Sony releases Cyber-shot cameras for HDTV owners

By Matthew Henry

SYDNEY: Sony this afternoon launched a new range of Cyber-shot digital still cameras including the brand’s first models with high definition video output capability with an optional component video cable, making them ideal for use with HD resolution TVs.

After years of developing the performance of its cameras to improve picture quality, Sony said its focus this year is to help consumers enjoy the post-shooting experience of playing back photos on a television at the best possible quality.

The new line-up includes the T100 (RRP $749), T20 (RRP $599), W200 (RRP $799), W90 (RRP $599) and W80 (RRP $549). All models mentioned feature the new Bionz image processor, similar to the one introduced in Sony’s Alpha A100 digital SLR, which enables full high definition 1080i resolution AV output when connected to an HD TV through an optional component video cable or docking cradle.

The slim T series models are available now, whereas the W series will be launched in April and June.

With full HD screens such as Sony’s own Bravia X series LCDs growing in popularity and HDTV penetration now at 12.5 per cent, Sony believes there is a market for additional sales of its new accessory line including HDMI and component video cables and the docking cradle, which comes with a remote.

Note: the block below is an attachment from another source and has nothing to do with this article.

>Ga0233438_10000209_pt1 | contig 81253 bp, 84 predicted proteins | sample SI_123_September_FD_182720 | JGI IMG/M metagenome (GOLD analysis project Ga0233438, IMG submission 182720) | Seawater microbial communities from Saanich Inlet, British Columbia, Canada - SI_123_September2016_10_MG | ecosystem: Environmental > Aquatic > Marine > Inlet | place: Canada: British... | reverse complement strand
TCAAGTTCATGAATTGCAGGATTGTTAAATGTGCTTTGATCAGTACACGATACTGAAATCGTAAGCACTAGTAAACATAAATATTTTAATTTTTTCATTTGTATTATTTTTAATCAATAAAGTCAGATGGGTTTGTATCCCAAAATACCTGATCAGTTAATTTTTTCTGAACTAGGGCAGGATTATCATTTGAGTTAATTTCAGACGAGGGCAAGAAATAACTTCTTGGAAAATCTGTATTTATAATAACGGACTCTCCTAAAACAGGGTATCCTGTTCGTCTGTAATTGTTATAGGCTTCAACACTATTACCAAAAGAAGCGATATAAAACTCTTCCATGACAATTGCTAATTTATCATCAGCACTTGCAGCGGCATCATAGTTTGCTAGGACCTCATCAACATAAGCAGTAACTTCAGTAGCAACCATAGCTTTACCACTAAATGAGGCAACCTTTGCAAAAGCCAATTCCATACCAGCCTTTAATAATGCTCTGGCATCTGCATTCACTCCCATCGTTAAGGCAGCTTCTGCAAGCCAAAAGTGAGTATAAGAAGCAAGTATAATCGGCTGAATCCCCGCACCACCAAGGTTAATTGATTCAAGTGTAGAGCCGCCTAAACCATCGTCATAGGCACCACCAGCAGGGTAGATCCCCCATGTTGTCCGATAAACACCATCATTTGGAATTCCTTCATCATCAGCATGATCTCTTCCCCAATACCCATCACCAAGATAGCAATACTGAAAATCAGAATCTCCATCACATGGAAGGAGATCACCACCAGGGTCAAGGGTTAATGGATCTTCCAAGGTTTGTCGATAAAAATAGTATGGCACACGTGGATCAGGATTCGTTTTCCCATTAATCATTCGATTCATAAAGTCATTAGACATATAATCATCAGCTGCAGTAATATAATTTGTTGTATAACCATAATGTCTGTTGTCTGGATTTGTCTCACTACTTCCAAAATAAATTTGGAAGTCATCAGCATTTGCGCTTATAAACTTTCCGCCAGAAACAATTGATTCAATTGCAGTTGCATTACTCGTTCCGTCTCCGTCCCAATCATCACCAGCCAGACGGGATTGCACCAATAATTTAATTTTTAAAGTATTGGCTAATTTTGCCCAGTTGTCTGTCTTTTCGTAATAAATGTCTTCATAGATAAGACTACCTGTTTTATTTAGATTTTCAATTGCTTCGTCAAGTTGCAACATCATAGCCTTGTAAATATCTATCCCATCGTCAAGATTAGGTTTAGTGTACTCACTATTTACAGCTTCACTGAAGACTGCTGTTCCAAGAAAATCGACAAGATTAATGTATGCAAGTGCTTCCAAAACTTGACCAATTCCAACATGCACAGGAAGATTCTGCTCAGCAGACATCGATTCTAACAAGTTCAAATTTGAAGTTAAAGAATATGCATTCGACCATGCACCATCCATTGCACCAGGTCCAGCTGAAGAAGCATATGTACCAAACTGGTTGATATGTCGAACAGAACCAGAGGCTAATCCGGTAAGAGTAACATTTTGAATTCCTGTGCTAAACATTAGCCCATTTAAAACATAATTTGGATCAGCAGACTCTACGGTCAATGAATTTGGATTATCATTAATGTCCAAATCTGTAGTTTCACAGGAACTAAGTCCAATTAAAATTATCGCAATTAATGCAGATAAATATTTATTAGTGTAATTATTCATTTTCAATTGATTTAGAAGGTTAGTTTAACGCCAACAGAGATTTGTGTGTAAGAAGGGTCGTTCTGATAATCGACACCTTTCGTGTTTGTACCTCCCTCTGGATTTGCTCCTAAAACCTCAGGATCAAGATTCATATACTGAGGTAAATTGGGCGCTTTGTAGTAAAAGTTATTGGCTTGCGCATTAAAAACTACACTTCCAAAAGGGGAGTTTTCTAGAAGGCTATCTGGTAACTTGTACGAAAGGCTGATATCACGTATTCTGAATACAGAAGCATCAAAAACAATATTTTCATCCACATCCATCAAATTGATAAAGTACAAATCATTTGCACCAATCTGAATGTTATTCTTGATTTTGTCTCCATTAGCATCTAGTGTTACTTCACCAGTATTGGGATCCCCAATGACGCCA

“There are a lot of consumers out there with full HD resolution TVs and they will want to get the best out of them. The picture quality difference is very easy to see,” said Sony technology communications manager, Paul Colley, who presented a convincing comparison of HD versus SD photo viewing at today’s launch.

Full HD 1920×1080 TV screens have a resolution comparable to two megapixels, which is almost five times greater than the standard definition resolution users get when connecting their camera through a standard composite video cable.

Sony conducted focus groups with consumers last year in Australia which found that consumers want a camera that is so simple to use that is “acts as an extension of your body,” according to one participant.

“Sony asked Australians what they are looking for in a digial still camera and overwhelmingly their response was an easy to use, stylish device with technology built in to enhance the prosess of capturing images," said newly-appointed Cyber-shot product manager, Ervin Quek.

"Cyber-shot has therefore built standout, industry leading digital imaging technologies into its range to ensure the pictures are captured each and every time.” 

Quek recently joined Sony from a role as Panasonic product manager for its Lumix camera range.

According to Sony, this research resulted in the development of the new ‘home menu’ graphical user interface, which is similar to the cross media bar employed in the PlayStation Portable and PS3.

The menu takes advantage of the larger LCD screens found on most of its new digital still cameras and gives brief descriptions of each menu item to take the guess work out of taking pictures.

Other ease-of-use features include the Bionz engine’s face recognition system to ensure correct exposure, focus and white balance when taking portraits, and Double Anti-Blur image stabilisation combining high ISO sensitivity and an optical image stabiliser.

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